Our last morning off the continent we chased a bus through the streets of Dublin, struggled to check in at the airport, and boarded a snug Ryan Air flight.
We landed in Brussels and immediately noticed a difference: the buildings were pretty. We soon noticed another difference: only the advertising was in English. With landmarks and street names in French, Dutch, and German we promptly got lost, taking two hours to make the 18 minute walk from our bus stop to the Royal Museum of Fine Art. Our extensive detour meant we missed the museum, but got to see a lot of the city. We got hungry tramping up and down the streets of Brussels with all our possessions, and discovered a third difference between the isles and the continent: the food is amazing here. We devoured savory Belgian waffles, checked out more architecture (the Grote Markt), saw Mannekin Pis, and then headed to our hostel in Bruges ("Brugge" in the local Flemish).
While Brussels combined modern and 18th century architectural styles in a very charming way, Bruges is all old European magic. A small town northeast of Brussels, canals criss cross Bruges. We took many photos of the buildings. Magnificent churches and government buildings awed, but even ordinary city blocks and residential neighborhoods inspired us with their beauty. Bruges has been a tourist trap for over a century, and it shows: they are very good at trapping tourists. We saw the snares and eagerly tripped them for fries, fashion, art, and more waffles.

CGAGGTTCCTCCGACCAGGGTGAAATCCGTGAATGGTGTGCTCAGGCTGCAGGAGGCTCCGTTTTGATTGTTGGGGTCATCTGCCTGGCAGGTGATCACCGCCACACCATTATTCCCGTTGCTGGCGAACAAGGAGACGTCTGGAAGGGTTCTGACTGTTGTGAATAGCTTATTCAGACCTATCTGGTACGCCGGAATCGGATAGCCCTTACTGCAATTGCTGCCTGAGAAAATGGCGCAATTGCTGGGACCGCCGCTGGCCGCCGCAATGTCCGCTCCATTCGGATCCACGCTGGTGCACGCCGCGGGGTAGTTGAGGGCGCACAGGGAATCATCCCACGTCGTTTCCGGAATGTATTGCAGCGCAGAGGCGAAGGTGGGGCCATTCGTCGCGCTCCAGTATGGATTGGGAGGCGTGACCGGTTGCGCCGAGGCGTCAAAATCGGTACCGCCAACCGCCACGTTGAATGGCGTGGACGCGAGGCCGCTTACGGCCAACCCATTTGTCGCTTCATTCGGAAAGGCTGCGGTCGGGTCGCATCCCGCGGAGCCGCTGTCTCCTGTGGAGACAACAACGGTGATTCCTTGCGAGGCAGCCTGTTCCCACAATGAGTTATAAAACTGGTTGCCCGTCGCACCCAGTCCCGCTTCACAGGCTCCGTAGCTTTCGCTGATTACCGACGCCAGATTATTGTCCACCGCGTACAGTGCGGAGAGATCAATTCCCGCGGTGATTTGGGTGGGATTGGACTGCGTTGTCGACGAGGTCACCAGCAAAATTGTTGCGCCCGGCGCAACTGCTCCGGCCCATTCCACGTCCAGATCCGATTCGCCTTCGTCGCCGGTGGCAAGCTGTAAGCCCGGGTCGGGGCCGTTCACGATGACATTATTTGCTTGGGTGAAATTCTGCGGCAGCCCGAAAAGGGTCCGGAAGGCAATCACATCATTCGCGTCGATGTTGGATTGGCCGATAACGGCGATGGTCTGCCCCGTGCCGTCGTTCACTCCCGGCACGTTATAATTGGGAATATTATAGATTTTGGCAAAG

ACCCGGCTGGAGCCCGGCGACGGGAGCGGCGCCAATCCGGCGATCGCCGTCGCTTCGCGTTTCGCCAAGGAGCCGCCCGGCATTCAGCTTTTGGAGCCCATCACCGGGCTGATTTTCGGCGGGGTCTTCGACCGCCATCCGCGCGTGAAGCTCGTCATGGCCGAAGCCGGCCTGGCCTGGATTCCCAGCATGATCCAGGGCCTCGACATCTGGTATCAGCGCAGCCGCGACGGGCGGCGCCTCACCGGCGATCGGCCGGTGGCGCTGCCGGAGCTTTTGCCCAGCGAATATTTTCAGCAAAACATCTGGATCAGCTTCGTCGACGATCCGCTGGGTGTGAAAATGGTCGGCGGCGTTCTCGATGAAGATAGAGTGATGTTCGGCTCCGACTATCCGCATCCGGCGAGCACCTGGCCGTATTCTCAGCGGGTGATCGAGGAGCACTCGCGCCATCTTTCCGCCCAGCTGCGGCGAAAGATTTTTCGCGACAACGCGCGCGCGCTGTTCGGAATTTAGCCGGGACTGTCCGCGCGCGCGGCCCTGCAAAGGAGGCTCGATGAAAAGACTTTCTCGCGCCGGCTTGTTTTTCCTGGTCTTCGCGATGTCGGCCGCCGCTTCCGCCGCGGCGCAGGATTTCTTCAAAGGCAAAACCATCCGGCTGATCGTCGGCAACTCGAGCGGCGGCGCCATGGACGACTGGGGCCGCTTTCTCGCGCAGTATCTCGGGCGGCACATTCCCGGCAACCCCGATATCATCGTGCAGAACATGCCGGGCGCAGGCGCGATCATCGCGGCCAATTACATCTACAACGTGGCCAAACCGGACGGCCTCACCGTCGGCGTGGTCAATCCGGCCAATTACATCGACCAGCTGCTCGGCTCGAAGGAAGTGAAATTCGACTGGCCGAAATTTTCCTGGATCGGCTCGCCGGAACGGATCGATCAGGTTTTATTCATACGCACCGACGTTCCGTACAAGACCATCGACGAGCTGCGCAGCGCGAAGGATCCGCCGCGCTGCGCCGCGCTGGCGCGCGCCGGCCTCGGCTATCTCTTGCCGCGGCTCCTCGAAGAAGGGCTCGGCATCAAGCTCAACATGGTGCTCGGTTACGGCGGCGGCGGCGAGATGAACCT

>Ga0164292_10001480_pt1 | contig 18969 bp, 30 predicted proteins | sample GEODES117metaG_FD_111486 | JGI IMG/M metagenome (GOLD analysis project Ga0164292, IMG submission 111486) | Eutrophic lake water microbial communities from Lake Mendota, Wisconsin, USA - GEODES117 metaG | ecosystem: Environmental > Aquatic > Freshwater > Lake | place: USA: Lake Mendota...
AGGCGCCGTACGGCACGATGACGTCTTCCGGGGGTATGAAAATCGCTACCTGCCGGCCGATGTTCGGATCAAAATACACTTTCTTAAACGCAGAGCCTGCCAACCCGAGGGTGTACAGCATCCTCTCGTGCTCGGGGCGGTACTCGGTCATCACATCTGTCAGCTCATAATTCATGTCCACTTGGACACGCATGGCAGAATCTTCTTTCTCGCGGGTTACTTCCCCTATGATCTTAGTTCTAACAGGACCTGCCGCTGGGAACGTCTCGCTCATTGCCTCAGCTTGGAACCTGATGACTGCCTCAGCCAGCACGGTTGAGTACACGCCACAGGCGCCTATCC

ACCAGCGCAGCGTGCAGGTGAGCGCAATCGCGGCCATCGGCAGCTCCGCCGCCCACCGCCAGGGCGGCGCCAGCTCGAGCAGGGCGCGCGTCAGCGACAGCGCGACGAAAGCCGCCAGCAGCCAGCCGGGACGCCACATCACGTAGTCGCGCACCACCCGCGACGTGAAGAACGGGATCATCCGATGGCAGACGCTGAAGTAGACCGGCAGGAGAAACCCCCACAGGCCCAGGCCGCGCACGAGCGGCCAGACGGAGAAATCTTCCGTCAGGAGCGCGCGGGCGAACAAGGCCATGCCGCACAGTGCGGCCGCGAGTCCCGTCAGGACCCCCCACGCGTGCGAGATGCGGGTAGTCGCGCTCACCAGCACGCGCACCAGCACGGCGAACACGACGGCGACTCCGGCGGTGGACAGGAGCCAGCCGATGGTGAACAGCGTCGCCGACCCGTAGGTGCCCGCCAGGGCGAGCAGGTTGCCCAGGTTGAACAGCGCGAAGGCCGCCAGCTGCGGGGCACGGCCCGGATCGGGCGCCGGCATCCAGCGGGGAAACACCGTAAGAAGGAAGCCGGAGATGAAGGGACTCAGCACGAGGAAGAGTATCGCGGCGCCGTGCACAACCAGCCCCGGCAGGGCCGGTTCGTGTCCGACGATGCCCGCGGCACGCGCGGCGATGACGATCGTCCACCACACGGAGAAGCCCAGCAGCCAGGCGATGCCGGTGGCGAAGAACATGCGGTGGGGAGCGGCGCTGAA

The lobby of our hostel moonlights as a bar. We sampled many delicious Trappist beers, the best beer in the world, and chatted with the other patrons late into the night. Maria was feeling lonely and insisted her new nickname be "Mono." Micah and Giana took a midnight stroll through Bruges to enjoy the town's night life (there isn't any).
The next day we rode a train to Antwerp. We saw one of the most beautiful train stations, a lot of sparkly things in the world's largest diamond market, and had some more Belgian fries.
We found the Belgian people very friendly and hospitable, their food addicting, and their towns charming.
Part of the ship, part of the crew